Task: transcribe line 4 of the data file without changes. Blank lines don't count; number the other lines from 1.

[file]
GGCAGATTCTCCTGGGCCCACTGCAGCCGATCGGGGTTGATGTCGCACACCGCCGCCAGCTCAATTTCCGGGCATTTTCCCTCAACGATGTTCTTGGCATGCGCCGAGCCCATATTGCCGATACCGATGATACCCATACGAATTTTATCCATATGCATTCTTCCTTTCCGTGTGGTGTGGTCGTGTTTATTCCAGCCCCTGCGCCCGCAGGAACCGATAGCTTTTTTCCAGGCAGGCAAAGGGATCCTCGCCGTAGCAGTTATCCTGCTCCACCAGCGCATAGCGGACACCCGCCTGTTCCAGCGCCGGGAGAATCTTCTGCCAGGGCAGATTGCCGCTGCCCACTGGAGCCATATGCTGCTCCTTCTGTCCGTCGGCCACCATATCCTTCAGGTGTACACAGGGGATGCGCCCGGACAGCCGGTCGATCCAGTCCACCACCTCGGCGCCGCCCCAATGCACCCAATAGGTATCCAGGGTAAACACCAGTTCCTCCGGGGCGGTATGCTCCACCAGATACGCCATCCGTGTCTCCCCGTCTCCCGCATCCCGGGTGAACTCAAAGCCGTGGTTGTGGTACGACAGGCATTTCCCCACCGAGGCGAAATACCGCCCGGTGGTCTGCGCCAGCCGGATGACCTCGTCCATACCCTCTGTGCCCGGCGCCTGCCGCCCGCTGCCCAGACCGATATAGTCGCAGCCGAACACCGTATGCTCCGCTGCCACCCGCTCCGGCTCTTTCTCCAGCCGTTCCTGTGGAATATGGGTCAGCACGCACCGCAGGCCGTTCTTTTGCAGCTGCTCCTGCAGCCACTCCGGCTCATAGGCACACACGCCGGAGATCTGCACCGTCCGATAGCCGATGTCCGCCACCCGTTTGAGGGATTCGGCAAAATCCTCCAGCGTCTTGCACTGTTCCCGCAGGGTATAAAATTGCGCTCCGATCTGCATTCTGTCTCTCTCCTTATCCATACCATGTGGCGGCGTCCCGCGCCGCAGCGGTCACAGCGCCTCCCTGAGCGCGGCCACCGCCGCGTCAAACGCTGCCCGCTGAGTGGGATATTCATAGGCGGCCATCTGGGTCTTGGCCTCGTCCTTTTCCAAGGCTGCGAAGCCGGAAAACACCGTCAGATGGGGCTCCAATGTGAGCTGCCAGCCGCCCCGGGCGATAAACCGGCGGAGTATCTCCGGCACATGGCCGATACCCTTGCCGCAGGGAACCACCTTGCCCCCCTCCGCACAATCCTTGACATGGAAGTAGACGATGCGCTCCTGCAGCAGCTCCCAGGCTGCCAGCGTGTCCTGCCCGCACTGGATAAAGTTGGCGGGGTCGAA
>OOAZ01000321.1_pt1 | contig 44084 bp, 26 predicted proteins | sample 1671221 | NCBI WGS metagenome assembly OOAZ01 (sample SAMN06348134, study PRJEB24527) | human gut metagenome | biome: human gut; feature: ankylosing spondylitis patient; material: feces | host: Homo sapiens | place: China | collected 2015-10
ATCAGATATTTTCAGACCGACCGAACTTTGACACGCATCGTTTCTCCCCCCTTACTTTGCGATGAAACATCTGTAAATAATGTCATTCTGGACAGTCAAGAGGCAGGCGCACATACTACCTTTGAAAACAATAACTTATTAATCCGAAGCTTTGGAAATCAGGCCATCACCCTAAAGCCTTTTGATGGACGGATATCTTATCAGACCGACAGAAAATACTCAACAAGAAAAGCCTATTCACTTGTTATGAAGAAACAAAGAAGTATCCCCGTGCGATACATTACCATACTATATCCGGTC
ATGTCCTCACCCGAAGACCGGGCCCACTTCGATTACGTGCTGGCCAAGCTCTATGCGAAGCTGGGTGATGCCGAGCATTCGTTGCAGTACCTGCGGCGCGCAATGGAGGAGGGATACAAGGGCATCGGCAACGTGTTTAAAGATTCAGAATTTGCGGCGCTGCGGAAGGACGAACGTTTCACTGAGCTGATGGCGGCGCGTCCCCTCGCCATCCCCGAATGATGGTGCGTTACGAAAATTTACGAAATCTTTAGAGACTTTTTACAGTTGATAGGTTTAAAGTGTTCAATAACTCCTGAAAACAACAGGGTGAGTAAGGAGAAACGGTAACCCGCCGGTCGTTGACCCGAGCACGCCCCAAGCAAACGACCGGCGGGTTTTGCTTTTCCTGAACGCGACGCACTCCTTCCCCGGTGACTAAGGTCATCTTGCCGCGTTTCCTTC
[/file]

ATGTCCTCACCCGAAGACCGGGCCCACTTCGATTACGTGCTGGCCAAGCTCTATGCGAAGCTGGGTGATGCCGAGCATTCGTTGCAGTACCTGCGGCGCGCAATGGAGGAGGGATACAAGGGCATCGGCAACGTGTTTAAAGATTCAGAATTTGCGGCGCTGCGGAAGGACGAACGTTTCACTGAGCTGATGGCGGCGCGTCCCCTCGCCATCCCCGAATGATGGTGCGTTACGAAAATTTACGAAATCTTTAGAGACTTTTTACAGTTGATAGGTTTAAAGTGTTCAATAACTCCTGAAAACAACAGGGTGAGTAAGGAGAAACGGTAACCCGCCGGTCGTTGACCCGAGCACGCCCCAAGCAAACGACCGGCGGGTTTTGCTTTTCCTGAACGCGACGCACTCCTTCCCCGGTGACTAAGGTCATCTTGCCGCGTTTCCTTC